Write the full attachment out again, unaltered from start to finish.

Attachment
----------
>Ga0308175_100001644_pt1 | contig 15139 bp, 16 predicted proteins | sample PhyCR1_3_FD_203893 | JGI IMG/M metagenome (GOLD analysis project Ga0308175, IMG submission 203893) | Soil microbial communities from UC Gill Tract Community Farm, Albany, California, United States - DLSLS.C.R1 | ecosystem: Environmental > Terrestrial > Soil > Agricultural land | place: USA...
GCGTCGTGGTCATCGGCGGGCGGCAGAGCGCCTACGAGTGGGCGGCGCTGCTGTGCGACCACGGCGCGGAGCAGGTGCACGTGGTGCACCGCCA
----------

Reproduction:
>Ga0308175_100001644_pt1 | contig 15139 bp, 16 predicted proteins | sample PhyCR1_3_FD_203893 | JGI IMG/M metagenome (GOLD analysis project Ga0308175, IMG submission 203893) | Soil microbial communities from UC Gill Tract Community Farm, Albany, California, United States - DLSLS.C.R1 | ecosystem: Environmental > Terrestrial > Soil > Agricultural land | place: USA...
GCGTCGTGGTCATCGGCGGGCGGCAGAGCGCCTACGAGTGGGCGGCGCTGCTGTGCGACCACGGCGCGGAGCAGGTGCACGTGGTGCACCGCCA